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Spring Framework Integration


The Spring Framework is a full-stack Java/JEE application framework focusing on increased development productivity while improving application testability and quality. For more information on Spring Framework, see http://www.springframework.org.

Spring integration with ICEfaces should be considered preliminary only. The Spring Webflow (http://www.springframework.org/webflow) has recently released milestone versions 2.0 and 2.5, which are a substantial change to the framework and all integration efforts therein. ICEFaces support for version 1 (currently 1.0.5) of Spring Webflow is therefore preliminary, and not subject for improvement.

Getting Started

The easiest way to produce a working ICEfaces/Spring application is to copy the demonstration application available from http://downloads.icefaces.org. This application is based on the original Spring Sellitems demonstration application, and consists of a simple webflow example coupled with ICEfaces components and a demonstration of some pages with enhanced capability using partial submits to access server business logic without full-page transitions. Using the build mechanism in place from the Spring examples allows Ivy to resolve any JAR dependencies. In the demonstration application, a project.properties file contains the directory location of some Springcommon build files. The downloaded demonstration application is intended to go into the following directory:

{Spring base directory}/Spring-webflow-1.0.N/projects/spring-webflow-samples

where N is the version of Spring webflow in use.

Putting the demonstration application in this location allows the build files to work with the existing Spring build resources.

Configuring Spring Applications to Work with ICEfaces

Generally speaking, Spring Webflow applications are about managing state change and managing navigation through the web application. ICEfaces can certainly work in this environment, but ICEfaces brings AJAX technology to web applications simply, without exposure to verbose JavaScript. Using partial submits, you can increase the functionality of a given page and expose more business logic without the need for the same amount of cumbersome full-page navigation states in the application. Any single page can now be enhanced with features, such as autocomplete, with values fetched from the Server, or server-based business rules for calculating intermediate costs.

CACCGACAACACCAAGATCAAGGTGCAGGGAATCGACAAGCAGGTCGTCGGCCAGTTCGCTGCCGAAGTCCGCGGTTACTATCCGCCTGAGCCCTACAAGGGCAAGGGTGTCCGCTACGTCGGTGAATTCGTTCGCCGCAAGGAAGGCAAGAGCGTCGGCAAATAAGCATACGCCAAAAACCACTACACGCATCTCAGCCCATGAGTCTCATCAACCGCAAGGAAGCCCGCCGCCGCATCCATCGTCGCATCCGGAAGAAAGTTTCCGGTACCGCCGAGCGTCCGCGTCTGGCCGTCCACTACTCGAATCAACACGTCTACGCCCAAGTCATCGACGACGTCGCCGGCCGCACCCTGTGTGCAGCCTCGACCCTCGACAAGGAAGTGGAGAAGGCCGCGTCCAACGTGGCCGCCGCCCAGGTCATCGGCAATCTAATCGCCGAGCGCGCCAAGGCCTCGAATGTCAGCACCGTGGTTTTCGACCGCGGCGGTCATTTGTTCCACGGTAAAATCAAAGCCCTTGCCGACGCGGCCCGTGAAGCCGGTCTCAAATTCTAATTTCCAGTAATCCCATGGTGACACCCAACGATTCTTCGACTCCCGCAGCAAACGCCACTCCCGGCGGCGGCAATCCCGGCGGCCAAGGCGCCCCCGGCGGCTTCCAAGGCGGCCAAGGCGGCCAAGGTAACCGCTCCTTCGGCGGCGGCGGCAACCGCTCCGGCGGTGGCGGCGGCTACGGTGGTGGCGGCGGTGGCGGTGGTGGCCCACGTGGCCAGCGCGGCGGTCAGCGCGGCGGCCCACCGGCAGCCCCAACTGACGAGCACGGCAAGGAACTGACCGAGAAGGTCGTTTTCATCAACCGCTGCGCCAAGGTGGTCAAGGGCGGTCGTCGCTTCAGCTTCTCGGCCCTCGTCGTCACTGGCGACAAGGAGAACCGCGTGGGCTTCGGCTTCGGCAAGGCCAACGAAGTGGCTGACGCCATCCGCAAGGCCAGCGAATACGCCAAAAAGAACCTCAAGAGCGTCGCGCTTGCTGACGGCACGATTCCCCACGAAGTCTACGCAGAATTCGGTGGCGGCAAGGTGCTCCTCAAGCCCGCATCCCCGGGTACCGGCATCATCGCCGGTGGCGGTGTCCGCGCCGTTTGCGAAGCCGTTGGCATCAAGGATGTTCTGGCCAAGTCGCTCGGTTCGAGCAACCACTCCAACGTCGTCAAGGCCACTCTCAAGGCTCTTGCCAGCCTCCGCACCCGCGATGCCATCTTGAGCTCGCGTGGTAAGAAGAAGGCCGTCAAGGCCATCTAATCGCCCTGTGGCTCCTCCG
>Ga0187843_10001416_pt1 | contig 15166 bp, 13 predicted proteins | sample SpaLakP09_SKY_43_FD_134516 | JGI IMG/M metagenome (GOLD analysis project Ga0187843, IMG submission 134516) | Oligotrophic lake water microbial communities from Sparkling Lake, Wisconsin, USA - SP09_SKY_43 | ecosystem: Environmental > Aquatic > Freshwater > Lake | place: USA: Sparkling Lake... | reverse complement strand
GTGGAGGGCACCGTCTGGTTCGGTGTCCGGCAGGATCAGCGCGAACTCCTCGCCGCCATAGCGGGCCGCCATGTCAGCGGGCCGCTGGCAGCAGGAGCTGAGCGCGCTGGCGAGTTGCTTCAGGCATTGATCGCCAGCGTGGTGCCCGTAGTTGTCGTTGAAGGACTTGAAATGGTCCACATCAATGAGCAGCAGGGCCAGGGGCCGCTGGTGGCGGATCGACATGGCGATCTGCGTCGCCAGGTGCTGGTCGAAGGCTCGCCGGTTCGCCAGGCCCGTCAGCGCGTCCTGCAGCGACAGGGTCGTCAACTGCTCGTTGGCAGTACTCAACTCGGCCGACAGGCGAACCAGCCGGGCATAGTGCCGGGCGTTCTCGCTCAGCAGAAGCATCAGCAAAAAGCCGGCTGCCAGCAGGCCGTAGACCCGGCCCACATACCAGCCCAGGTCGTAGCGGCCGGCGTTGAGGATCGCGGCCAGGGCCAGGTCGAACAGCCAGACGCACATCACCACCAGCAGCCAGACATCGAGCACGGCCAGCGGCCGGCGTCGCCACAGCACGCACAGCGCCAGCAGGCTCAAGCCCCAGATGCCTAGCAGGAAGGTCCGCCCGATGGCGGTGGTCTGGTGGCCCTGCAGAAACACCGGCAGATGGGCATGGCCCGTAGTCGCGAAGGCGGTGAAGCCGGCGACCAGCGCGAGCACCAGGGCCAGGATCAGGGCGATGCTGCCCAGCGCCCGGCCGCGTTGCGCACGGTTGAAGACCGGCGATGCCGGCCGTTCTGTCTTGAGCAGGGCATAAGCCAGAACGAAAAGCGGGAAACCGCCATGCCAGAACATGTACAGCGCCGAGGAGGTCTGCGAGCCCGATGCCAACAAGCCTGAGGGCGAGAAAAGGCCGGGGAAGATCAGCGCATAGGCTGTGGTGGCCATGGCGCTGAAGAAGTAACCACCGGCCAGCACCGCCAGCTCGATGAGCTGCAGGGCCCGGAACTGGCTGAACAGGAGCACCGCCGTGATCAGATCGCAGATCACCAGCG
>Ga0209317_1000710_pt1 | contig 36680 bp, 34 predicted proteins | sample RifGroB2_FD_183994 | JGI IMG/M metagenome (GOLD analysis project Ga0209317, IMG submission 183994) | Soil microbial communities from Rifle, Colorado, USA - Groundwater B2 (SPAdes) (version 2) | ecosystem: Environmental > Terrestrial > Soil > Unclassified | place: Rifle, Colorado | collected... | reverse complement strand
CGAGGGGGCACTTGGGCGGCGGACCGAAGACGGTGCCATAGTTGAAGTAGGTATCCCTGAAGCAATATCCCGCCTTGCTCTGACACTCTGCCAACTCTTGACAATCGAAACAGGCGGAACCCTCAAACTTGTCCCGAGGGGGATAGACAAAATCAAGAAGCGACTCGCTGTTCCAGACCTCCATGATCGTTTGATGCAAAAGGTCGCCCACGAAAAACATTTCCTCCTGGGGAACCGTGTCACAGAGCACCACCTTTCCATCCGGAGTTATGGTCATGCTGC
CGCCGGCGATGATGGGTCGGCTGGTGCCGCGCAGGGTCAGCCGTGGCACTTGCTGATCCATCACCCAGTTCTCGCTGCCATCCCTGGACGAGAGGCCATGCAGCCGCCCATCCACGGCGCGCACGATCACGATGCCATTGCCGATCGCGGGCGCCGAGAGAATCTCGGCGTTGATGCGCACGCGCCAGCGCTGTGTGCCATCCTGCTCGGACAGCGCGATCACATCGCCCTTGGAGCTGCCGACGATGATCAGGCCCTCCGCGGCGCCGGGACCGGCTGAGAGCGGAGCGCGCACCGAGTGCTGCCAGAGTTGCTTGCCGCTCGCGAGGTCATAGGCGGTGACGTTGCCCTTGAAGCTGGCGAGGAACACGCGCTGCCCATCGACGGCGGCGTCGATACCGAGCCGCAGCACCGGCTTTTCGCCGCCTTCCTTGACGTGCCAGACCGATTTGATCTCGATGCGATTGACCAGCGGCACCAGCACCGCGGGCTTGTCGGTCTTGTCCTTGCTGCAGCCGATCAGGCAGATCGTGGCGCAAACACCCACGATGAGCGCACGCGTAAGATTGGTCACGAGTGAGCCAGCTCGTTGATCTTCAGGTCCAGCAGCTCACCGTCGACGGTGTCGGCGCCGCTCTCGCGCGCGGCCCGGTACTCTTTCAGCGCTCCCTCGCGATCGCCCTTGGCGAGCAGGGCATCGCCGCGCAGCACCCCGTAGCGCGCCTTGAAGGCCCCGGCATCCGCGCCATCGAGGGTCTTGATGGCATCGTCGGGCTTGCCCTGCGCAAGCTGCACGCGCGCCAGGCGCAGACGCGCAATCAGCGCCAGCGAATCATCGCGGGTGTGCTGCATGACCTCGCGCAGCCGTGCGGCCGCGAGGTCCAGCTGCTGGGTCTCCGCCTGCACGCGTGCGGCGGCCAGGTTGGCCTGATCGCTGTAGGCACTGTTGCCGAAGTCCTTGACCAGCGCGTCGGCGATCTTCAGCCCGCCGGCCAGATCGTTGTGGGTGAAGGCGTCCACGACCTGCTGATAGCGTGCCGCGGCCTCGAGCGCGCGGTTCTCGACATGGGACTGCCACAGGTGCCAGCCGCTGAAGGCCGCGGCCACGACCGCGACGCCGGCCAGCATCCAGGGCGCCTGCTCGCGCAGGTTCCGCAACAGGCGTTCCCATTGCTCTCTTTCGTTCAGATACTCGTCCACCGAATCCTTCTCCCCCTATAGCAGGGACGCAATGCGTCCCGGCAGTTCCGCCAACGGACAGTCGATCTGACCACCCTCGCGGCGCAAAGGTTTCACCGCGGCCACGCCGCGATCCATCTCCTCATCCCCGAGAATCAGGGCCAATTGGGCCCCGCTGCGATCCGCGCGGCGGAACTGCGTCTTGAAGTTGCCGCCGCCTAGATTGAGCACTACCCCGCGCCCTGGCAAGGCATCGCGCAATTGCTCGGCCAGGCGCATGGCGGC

The good news is that requests to the server made by ICEfaces components don't change or affect the state of the current Webflow State as long as the interaction doesn't return a navigation result that is the same as the result defined for the Spring Webflow. This means that you can add a component to the page and go about increasing functionality without worrying about inadvertently changing the application's behavior.

Primarily, the changes to a Spring application to work with ICEfaces consist of:

Changes to web.xml

The following is the web.xml file from the downloadable example application:

<?xml version="1.0" encoding="ISO-8859-1"?>
 
<web-app xmlns="http://java.sun.com/xml/ns/j2ee"
 
    xmlns:xsi="http://www.w3.org/2001/XMLSchema-instance"
 
    xsi:schemaLocation="http://java.sun.com/xml/ns/j2ee 
http://java.sun.com/xml/ns/j2ee/web-app_2_4.xsd"
 
    version="2.4">
 
	<context-param>
 
		<param-name>contextConfigLocation</param-name>
 
		<param-value>
 
			classpath:org/springframework/webflow/samples/sellitem/services-config.xml
 
			/WEB-INF/webflow-config.xml
 
		</param-value>
 
	</context-param>
 

 
	<context-param>
 
		<param-name>com.icesoft.faces.standardRequestScope</param-name>
 
		<param-value>true</param-value>
 
	</context-param>
 

 
    <!-- Bootstraps the root Spring Web Application Context, responsible for 
         deploying managed beans defined in the configuration files above.  These 
         beans represent the services used by the JSF application. -->
 
	<listener>
 
		<listener-class>org.springframework.web.context.ContextLoaderListener</listener-
class>
 
	</listener>
 

 
    
 

 
    <!--MyFaces listener that starts up the JSF engine by reading 
 
        faces-config.xml -->
 
    <listener>
 
        <listener-class>
 
            org.apache.myfaces.webapp.StartupServletContextListener
 
        </listener-class>
 
    </listener>
 

 
    <listener>
 
        <listener-class>
 
            com.icesoft.faces.util.event.servlet.ContextEventRepeater
 
        </listener-class>
 
    </listener>
 

 
    <!-- Listener for initializing contexts in 3rd party servlet environment --> 
 
    <listener>
 
        <listener-class>
 
            org.springframework.web.context.request.RequestContextListener
 
        </listener-class>
 
    </listener>
 

 
    <context-param>
 
        <param-name>
 
            com.icesoft.faces.synchronousUpdate
 
        </param-name>
 
        <param-value>true</param-value>
 
    </context-param>